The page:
Planting Roses into Your Garden

Planting Roses into Your Garden

Picking the Right Location

The most important thing you will do with your rose when planting is to choose the final planting position very carefully. Choosing a position in the garden that doesn’t get wet and boggy, with plenty of room around the plant and at least half a days sunshine that is not too sheltered so that winds can filter through the branches is perfect and will make a massive long term difference to the performance of your roses. 

You may have previously heard the term “Rose Replant Sickness” which refers to roses not being able to be planted where ones were previously. However it is now perfectly ok to plant a rose where one was before if you use Rootgrow Mycorrhizal Fungi at planting time in the hole.

Struggling to find the right position for your new rose in the garden? You could either dig up some lawn or clear an overgrown area making sure all weed roots are removed from the newly created border before planting or why not use a large heavy container patio pot for your rose. The larger the rose, the larger the pot needed, so our smallest Patio Roses can be successfully grown for many years in a container thats 12-18” deep and wide going up to a half barrel size pot for a large Climbing or Rambling rose. 

What Soil Type is Right?

Garden roses will perform well in almost all soil conditions tolerating all kinds of growing medium including sandy, chalky and heavy clay soil. Ideally you should first check the PH soil acidity levels of your planting position as roses prefer soils that are around neutral to slightly acidic or with low alkaline levels, if your soil is heavily acidic then a heavy application of garden lime into the hole with an annual top up of a good handful sprinkled all around the base of the plant will give great results.

If your garden soil is poor, sandy, chalky or heavy clay, enrich the planting area before planting your roses ideally by digging in plentiful amounts of well rotted manure or garden compost.

How to Plant Garden Roses in Garden Borders

Soak Bareroot Plants Overnight
Step One

Soak Bareroot Plants Overnight

Bareroot bush roses (including Climbers and Rambling Roses) should be root soaked in a bucket of water overnight before planting. Bareroot Standard Roses (supplied March only) should follow the same steps.

Hole Preparation
Step Two

Hole Preparation

Using a garden spade, dig a hole big enough to incorporate all the roots of the rose approximately to a depth of the spade, loosen up the bottom of the hole with a fork to improve rooting and drainage and if your soil is poor add some well rotted manure or compost and blend in to the soil at the bottom of the hole. Then add a good handful of granular rose feed to the bottom of the hole and dig in with a fork. If planting conditions are dry or its been a long time since heavy rain water the hole in advance of planting with at least 5 litres of water and leave for a few hours or overnight before planting your rose.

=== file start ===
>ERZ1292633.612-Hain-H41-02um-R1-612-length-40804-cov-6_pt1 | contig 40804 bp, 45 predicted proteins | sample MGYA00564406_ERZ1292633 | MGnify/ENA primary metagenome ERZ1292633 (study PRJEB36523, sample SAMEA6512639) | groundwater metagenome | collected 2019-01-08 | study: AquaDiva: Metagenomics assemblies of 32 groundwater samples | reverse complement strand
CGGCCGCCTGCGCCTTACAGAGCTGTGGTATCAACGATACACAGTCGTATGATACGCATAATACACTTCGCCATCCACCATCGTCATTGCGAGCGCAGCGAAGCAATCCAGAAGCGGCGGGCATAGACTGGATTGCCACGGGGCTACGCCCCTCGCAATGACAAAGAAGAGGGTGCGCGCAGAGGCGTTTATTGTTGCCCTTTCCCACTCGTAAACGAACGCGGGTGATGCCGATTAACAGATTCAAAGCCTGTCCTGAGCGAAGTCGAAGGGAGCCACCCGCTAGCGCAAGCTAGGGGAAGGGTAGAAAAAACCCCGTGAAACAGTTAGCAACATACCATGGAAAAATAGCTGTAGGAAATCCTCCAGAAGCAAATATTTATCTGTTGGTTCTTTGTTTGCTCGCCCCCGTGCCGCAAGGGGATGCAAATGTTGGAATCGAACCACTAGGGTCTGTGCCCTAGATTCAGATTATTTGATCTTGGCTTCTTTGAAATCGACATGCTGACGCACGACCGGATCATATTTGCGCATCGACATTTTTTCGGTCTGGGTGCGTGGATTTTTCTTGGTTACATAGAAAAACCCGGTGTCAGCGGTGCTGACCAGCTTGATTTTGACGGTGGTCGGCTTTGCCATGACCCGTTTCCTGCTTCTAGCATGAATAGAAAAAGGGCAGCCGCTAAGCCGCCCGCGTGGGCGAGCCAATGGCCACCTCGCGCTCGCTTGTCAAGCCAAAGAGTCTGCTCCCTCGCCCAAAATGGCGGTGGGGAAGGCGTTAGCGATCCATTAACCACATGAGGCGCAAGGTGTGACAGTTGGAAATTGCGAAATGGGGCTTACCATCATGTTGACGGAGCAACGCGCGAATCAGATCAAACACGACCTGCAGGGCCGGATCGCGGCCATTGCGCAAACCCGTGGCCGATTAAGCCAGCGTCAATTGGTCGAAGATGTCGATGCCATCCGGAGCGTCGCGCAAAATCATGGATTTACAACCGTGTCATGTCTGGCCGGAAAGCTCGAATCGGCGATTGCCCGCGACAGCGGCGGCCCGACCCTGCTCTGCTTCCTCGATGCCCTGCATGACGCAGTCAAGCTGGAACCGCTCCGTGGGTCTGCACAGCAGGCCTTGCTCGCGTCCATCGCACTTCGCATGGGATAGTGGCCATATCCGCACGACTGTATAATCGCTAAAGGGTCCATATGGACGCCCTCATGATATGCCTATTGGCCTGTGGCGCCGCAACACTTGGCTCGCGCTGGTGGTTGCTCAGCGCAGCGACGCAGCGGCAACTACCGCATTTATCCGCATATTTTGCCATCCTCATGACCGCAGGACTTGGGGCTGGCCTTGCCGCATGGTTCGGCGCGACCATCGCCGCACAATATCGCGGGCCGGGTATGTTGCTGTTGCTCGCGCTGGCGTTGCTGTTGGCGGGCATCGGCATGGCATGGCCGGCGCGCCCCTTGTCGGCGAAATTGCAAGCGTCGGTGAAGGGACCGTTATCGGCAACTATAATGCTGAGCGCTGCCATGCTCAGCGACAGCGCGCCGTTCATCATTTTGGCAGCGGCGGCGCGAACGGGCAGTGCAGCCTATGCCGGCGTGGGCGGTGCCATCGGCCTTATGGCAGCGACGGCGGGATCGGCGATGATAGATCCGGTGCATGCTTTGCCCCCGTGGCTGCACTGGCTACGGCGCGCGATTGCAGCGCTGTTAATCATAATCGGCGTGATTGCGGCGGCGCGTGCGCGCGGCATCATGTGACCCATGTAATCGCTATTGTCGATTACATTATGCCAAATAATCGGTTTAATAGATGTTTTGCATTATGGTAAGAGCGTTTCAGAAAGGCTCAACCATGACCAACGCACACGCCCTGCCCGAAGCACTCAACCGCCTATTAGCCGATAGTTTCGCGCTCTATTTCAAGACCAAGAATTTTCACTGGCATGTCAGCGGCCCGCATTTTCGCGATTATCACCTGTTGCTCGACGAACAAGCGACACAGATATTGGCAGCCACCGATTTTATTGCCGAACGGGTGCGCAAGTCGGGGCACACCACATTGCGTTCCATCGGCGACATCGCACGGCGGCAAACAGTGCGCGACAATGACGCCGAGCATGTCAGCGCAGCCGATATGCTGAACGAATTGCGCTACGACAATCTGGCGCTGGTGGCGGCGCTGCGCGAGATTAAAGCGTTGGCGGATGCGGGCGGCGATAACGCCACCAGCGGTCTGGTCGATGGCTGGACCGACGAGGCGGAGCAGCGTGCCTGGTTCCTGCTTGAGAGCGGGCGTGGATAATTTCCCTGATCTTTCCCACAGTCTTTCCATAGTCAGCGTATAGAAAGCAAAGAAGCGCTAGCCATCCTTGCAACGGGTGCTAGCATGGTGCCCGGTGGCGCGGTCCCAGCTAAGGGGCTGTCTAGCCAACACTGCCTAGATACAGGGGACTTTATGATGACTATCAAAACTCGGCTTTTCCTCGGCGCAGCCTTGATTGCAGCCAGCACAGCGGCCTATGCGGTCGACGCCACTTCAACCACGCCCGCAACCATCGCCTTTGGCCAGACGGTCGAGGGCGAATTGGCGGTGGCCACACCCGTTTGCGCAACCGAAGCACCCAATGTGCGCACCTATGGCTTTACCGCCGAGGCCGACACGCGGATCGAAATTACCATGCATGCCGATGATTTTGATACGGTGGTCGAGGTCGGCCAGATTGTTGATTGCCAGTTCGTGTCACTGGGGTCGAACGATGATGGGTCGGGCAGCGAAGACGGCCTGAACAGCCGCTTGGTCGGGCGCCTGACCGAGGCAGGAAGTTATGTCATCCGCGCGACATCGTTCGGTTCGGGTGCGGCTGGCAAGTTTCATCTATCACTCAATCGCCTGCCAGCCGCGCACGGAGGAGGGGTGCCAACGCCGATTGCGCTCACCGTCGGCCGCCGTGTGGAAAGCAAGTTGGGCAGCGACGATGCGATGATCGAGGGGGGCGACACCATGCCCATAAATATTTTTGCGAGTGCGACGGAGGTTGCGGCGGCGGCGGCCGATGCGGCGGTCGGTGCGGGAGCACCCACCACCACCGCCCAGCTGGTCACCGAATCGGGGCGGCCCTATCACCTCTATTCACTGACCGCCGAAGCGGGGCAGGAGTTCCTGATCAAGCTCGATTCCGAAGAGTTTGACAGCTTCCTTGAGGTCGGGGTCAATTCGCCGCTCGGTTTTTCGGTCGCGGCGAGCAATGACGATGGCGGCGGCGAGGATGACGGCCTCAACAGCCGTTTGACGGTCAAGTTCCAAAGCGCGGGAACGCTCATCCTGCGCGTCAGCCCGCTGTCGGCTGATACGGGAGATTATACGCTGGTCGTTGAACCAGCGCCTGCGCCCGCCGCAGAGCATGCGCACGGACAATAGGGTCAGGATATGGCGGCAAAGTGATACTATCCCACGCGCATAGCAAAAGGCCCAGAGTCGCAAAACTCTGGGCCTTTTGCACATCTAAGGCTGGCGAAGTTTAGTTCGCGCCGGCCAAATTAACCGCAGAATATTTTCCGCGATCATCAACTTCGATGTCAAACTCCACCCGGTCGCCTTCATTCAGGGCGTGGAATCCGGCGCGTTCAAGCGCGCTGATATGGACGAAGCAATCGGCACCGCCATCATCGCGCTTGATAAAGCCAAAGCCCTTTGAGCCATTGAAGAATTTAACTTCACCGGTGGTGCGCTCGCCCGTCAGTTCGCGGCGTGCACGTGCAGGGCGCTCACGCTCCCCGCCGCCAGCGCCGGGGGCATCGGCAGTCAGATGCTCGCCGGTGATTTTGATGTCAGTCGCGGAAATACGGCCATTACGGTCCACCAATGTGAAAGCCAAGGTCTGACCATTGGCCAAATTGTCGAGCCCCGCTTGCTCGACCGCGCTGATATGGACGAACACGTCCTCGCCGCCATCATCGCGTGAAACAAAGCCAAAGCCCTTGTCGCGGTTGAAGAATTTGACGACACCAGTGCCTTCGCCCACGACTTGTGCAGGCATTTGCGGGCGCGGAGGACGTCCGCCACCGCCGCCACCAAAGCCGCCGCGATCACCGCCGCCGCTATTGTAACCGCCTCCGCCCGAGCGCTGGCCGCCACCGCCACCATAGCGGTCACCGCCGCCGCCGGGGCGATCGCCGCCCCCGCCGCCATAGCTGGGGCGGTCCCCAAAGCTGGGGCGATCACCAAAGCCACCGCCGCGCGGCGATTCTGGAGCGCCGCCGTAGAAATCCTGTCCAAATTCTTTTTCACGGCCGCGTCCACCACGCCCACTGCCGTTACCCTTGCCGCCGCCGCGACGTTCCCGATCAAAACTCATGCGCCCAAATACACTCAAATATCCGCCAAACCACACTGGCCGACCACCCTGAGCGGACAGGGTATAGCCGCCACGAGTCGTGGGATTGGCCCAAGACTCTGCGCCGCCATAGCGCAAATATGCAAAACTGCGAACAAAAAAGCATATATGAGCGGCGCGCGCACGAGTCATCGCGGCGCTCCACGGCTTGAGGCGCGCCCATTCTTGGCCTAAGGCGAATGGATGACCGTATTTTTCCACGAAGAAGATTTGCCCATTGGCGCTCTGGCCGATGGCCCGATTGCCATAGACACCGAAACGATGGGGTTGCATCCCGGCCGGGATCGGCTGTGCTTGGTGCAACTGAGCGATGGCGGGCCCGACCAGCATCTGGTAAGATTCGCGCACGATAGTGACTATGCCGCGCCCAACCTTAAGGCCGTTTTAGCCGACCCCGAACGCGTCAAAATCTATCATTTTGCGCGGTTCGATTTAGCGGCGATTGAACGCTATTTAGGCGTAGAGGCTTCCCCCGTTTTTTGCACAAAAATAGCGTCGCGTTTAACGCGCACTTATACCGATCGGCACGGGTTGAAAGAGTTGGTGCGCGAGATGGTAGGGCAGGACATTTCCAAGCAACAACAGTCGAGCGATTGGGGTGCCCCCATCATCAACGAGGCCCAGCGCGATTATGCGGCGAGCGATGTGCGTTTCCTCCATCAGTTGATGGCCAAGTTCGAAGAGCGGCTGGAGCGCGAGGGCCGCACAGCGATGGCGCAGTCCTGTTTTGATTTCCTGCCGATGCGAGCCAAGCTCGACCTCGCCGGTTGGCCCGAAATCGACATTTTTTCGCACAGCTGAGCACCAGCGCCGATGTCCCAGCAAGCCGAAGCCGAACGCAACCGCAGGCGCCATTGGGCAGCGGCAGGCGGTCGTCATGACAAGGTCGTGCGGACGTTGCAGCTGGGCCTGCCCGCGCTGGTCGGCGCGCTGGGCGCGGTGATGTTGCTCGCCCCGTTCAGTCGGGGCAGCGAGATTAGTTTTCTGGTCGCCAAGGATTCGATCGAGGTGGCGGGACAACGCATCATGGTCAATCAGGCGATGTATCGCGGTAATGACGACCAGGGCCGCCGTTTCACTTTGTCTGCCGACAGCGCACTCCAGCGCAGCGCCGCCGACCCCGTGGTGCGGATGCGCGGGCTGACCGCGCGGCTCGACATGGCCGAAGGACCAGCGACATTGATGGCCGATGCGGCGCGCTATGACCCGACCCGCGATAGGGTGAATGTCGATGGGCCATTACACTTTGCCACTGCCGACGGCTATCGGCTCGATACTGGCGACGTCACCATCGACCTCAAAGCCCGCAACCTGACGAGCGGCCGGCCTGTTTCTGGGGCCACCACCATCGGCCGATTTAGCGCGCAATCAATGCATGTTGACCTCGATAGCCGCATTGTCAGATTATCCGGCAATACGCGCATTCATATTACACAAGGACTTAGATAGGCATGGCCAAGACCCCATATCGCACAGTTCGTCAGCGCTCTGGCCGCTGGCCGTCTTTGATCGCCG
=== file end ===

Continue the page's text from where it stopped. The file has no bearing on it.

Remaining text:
Feed & Rootgrow
Step Three

Feed & Rootgrow

Rootgrow, using this product at planting time will benefit all roses leading to quicker and stronger establishment and is particularly beneficial if your soil conditions are poor, dry or sandy and essential if you are planting a rose where there was one in the same position before to prevent problems with rose replant sickness.

If your soil is good and fertile then it’s not an essential product but will give added benefits and is well worth the small investment per plant needed. Before adding rootgrow into the planting hole add a few inches of unfertilised soil over the fertilised and enriched soil at the base of the hole as Rootgrow works best if not in direct contact with fertilisers other than Empathy Afterplant Rose Food.

Planting Bareroot Bushes

Planting Bareroot Bushes

Bareroot bush roses (including Climbers and Rambling Roses) should be root soaked in a bucket of water overnight before planting.

Wearing thick gloves, hold the rose over the planting hole and sprinkle Rootgrow if used over the wet roots and into the sides and base of the hole, place the roots of the rose into the hole and spread them out, hold the rose securely around the neck above the roots so the neck is just above ground level and half fill the hole with soil, with the heel of your foot firm the new soil in moderately around the roots then repeat filling and heel in one more time so the planting hole is full and level with the surrounding soil borders and gently rake and level  the soil surface around the rose when finished.